this subject, and though I was soon brought to decide, and acted upon that decision, guided, I hope, by the word of God; yet for several years there was not an author that fell in my way, whether treating of the subjects of baptism, or the mode of it, or the spiritual intention of the ordinance, but I felt disposed to examine his arguments. Nothing surprised me more than the strange diversity and opposition of sentiment which I observed between different very eminent writers. What one labored? to establish, another as zealously exploded; and I am thoroughly convinced that the only way for an inquiring mind to obtain solid satisfaction upon the subject is to lay aside all preconceived sentiments and prejudices, and to come, with a teachable spirit, to the fountain-head of information,—to take the New Testament and to go through it, allowing one passage to assist in the understanding of another, and here, on Heaven's authority, to form his opinions, and to come to a decision.

Bat those portions of Scripture which relate to this ordinance are interspersed throughout almost the whole of the New Testament, and for the use of an INQUIRER upon this subject, a Tract, containing a comPLETE Collection of all those passages, appeared to me exceedingly desirable. Being called, by the grace of Christ, to the all-important work of the ministry in the body of Christians, with which, from con.

scientious principles, upon giving up my early views in favor of infant baptism, I became united, I felt the want of such a pamphlet when referring inquirers to the divine and infallible source of information. Not finding such a work in existence, I resolved to prepare it. My first effort was well received ; and I afterwards enlarged it, by subjoining to each section of Scripture a few explanatory observations, and supported the sense I had given by extracts from the works of eminent pædobaptist writers. This work is now before the reader, and the following is its arrangement.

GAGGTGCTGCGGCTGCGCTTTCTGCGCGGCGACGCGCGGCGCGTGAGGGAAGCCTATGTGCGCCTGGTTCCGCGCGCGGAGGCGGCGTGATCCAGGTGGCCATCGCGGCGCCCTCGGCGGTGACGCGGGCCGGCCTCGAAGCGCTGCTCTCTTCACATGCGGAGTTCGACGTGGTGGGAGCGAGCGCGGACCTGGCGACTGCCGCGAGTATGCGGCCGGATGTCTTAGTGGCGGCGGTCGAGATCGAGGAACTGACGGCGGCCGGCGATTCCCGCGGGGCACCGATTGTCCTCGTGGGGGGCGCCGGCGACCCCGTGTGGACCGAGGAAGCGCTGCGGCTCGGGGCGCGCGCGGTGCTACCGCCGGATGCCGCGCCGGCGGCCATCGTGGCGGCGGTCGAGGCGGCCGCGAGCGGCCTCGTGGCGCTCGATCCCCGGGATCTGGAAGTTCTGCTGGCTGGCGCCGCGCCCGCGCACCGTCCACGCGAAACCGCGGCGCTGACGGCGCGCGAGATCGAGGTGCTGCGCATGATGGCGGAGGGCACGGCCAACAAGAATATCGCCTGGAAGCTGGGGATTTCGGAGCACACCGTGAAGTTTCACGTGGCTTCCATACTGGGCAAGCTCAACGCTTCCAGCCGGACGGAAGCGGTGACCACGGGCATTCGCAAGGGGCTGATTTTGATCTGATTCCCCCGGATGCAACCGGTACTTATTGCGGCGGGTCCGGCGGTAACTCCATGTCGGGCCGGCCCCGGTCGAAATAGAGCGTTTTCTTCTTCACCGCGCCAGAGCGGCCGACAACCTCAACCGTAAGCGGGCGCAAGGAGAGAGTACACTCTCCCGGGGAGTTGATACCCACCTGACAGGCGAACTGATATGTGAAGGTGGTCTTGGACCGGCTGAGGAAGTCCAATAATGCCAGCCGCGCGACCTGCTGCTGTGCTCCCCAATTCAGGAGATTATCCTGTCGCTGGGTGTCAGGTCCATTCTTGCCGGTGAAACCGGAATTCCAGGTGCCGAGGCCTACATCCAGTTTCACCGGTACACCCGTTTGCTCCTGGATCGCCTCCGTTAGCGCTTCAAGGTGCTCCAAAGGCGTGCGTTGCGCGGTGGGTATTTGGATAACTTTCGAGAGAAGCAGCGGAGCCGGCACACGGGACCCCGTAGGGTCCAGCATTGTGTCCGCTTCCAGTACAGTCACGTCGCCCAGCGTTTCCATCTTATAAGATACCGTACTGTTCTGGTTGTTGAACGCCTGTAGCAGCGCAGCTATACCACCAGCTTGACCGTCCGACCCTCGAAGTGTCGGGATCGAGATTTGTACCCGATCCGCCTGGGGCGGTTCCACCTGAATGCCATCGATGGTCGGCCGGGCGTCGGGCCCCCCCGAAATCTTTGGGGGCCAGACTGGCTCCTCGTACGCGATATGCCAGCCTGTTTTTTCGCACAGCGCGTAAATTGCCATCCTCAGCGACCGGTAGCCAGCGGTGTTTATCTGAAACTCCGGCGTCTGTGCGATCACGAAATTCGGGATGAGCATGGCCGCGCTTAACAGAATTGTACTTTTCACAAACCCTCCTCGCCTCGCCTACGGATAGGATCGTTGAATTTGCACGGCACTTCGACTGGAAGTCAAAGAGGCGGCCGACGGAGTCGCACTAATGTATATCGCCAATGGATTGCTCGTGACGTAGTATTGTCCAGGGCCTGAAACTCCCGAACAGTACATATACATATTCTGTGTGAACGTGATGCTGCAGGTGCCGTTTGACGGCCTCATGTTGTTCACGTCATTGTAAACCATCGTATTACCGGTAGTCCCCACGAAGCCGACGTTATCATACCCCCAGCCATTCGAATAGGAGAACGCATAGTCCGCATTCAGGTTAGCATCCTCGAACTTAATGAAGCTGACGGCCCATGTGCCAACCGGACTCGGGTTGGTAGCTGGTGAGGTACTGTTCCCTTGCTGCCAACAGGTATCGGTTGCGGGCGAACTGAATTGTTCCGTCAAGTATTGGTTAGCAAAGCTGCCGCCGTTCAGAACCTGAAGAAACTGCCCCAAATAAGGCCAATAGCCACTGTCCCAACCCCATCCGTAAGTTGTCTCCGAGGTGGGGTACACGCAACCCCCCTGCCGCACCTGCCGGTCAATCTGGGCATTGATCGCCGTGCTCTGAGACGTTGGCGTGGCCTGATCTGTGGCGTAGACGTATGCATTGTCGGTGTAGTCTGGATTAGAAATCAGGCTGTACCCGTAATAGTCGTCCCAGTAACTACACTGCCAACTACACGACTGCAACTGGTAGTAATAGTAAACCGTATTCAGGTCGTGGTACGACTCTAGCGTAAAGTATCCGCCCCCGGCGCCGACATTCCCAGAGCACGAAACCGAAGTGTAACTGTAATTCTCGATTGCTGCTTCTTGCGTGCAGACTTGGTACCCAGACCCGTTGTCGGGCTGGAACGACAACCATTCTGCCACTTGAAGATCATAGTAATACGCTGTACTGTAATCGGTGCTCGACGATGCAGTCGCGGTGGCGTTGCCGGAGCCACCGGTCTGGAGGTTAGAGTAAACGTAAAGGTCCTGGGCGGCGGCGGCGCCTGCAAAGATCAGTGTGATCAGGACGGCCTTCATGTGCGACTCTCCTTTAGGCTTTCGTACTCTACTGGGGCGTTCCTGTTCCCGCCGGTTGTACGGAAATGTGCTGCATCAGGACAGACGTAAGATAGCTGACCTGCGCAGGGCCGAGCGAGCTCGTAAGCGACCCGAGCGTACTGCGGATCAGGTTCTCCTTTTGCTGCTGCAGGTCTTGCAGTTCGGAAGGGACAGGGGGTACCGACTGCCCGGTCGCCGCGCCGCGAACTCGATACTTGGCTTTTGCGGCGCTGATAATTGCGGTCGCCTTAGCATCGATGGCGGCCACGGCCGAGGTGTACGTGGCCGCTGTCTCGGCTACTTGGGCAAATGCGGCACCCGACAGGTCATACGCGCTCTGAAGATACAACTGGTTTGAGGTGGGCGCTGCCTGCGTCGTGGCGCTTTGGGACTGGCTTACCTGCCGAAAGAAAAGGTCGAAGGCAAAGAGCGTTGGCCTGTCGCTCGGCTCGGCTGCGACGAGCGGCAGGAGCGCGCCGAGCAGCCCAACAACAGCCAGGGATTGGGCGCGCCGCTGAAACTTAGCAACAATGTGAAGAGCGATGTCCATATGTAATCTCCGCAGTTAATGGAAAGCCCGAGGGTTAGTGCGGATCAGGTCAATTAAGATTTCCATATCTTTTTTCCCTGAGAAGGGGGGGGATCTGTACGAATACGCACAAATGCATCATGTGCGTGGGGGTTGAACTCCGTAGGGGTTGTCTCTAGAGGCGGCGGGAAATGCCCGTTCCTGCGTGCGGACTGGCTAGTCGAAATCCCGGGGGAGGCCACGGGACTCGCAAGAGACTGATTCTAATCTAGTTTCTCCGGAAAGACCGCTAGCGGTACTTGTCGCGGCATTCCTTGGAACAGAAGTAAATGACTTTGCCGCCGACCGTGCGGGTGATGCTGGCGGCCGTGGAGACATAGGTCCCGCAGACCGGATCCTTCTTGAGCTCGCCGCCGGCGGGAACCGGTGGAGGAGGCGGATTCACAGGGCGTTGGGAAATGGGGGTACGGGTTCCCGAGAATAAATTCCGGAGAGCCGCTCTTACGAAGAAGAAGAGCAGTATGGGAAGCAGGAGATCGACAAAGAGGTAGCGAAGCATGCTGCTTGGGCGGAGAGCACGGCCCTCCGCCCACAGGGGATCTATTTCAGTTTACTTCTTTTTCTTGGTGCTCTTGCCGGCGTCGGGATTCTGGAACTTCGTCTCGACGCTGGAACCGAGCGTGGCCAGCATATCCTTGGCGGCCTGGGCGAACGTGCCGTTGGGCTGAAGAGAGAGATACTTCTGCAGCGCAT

PLAN AND CONTENTS. The various portions of Scripture relating to baptism, I have here arranged as Three Chapters.

Chap. I. The several passages in the Four Gospels, divided into VII sections, as they occur ; page 9 to 27.

Chap. II. The several passages in the Acts of the Apostles, divided into IX sections, as so many successive instances of baptizing; p. 27 to 44.

Cuap. III. The several passages in the Epistles, divided into III sections, as they have special allusions; p. 45 to 52.

To these Scriptures and their illustration, I have subjoined an APPEN. DIX, containing a BRIEF EXAMINATION, I. Of the common Reasoni and Arguments by which the Baptism of Infants is urged and defended, 52 to 70. IL Of the Evidence in favor of Immersion as the Mode, p. 71 to 80. III. Of the Design of the Great Head of the Church in the appointment of this ordinance, p. 80 to 81. And, finally, offering a few general ConcLUDING OBSERVATIONS upon the subject, p. 81 to 86.